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Old 08-14-2017, 04:58 PM   #73
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You increase the spark advance to get the peak cylinder pressure to hit at 14-20 degrees After Top Dead Center, that is where the connecting rod has mechanical leverage on the crank so it will push down. If you were to dyno an engine constantly and keep advancing the timing, eventually you will get to the point where you will not gain as much power anymore or lose power. That is considered the MBT and you use what octane you can to get to that timing.

Also, higher octane does not burn slower, the same fuel types burn at the same rate. Octane rating is just how resistant the fuel is to self-igniting under heat/pressure. Alcohol based fuels burn slower and cooler than gasoline, so E85 will have a higher MBT than 100% gasoline.
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Old 08-15-2017, 05:38 PM   #74
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There are a lot of ways to spin this discussion but you can't dispute the laws of physics or mechanics. Just from a personal observation, for the 1st 2000 miles of ownership, I used 87 octane and was averaging 19.2 mpg. For the next 3200 miles, I used 93 octane and jumped up to 19.6 mpg and that was after installing a CAI and going with aluminum wheels so in that respect, it doesn't appear to be advantages to go with premium. However, it does feel a little more peppier and I'm noticing less "soot" buildup on the tail pipes. Unfortunately, most of my driving is 40/60% city/highway so, hopefully, YMMV. I would like to say the 93 burns cleaner and is more responsive but I really can't say ... maybe when gas prices go back up I'll drop down to 87 but for now, I'll stick with the 93 just because of the perceived performance increase.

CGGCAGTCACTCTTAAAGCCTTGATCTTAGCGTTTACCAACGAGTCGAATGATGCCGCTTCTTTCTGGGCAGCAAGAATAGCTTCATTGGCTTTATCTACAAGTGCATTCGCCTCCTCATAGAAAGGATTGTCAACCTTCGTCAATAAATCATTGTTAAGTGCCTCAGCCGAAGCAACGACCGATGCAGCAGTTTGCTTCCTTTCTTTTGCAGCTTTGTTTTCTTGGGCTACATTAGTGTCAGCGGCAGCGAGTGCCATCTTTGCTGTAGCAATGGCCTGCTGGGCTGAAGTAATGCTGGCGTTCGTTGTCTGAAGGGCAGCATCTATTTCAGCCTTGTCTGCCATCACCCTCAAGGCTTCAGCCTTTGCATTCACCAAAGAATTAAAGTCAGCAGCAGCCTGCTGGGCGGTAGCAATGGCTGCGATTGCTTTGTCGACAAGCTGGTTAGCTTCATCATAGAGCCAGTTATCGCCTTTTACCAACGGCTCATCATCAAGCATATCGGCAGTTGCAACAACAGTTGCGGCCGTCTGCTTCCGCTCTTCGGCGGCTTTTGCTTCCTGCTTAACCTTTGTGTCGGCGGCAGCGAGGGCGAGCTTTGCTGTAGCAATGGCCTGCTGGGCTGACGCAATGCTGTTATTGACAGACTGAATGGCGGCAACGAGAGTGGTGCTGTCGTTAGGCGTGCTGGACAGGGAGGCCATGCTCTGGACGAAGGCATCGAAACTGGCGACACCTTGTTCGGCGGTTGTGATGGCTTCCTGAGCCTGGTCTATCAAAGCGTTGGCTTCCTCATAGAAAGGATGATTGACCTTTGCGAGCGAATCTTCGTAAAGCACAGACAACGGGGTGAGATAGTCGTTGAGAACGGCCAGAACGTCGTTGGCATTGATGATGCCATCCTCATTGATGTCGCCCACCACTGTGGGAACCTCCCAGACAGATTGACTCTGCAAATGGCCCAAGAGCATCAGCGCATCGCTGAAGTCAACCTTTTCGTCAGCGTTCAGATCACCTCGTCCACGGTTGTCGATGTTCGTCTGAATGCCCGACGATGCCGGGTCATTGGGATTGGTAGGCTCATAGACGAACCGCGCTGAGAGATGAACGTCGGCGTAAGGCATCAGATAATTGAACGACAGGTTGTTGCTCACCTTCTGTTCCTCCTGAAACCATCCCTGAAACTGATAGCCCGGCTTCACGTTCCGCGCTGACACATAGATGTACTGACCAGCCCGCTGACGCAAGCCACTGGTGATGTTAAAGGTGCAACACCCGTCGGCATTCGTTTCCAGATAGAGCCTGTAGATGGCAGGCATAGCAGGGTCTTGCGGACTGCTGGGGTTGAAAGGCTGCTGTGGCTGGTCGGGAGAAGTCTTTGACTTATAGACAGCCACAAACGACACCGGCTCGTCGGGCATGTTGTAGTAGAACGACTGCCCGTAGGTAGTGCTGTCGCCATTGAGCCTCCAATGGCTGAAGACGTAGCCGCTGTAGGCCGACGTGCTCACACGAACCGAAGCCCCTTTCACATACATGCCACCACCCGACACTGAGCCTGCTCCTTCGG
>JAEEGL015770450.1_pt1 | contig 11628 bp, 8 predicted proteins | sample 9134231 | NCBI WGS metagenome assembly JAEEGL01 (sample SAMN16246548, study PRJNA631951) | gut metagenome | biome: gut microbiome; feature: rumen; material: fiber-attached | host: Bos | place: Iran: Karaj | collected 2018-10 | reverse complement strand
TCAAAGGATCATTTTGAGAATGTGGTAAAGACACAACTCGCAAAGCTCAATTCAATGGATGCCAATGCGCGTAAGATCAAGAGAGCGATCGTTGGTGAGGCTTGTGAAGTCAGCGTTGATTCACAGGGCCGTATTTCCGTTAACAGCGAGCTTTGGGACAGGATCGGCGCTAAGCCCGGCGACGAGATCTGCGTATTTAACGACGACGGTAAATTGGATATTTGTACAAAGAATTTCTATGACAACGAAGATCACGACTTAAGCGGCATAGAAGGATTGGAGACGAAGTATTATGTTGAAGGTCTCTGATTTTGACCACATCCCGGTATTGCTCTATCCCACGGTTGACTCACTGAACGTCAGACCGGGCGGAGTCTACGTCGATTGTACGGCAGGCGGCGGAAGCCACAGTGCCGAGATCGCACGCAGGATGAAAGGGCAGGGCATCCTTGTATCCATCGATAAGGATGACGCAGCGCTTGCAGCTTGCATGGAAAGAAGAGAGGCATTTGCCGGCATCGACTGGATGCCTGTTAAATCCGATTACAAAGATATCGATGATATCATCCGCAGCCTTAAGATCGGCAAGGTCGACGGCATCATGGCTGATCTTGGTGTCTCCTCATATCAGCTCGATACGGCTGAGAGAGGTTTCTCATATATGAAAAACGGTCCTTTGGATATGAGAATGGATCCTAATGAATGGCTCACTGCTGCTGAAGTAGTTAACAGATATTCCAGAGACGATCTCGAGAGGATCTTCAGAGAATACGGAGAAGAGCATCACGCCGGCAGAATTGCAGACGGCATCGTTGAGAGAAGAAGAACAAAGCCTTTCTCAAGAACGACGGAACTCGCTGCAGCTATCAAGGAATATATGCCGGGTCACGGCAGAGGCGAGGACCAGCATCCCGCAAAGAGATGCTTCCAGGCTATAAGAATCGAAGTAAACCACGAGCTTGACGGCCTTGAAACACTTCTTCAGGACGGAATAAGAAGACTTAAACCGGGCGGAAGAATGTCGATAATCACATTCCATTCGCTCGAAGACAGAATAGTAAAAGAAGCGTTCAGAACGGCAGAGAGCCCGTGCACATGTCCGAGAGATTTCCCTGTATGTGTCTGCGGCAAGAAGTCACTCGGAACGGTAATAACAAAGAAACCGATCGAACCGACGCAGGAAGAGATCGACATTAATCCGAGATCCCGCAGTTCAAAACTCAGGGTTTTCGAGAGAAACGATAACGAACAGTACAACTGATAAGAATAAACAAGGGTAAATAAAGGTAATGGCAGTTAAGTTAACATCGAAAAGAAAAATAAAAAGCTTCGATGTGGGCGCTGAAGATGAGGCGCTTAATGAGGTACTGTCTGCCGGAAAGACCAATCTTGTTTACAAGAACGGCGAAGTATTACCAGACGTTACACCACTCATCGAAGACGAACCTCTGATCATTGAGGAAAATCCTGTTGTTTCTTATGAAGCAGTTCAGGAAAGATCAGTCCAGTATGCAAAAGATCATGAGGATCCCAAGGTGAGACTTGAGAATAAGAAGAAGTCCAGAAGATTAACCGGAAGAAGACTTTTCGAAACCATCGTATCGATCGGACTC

It's a sports car dammit!
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Old 08-15-2017, 05:56 PM   #75
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Originally Posted by OlePhu View Post
There are a lot of ways to spin this discussion but you can't dispute the laws of physics or mechanics. Just from a personal observation, for the 1st 2000 miles of ownership, I used 87 octane and was averaging 19.2 mpg. For the next 3200 miles, I used 93 octane and jumped up to 19.6 mpg and that was after installing a CAI and going with aluminum wheels so in that respect, it doesn't appear to be advantages to go with premium. However, it does feel a little more peppier and I'm noticing less "soot" buildup on the tail pipes. Unfortunately, most of my driving is 40/60% city/highway so, hopefully, YMMV. I would like to say the 93 burns cleaner and is more responsive but I really can't say ... maybe when gas prices go back up I'll drop down to 87 but for now, I'll stick with the 93 just because of the perceived performance increase.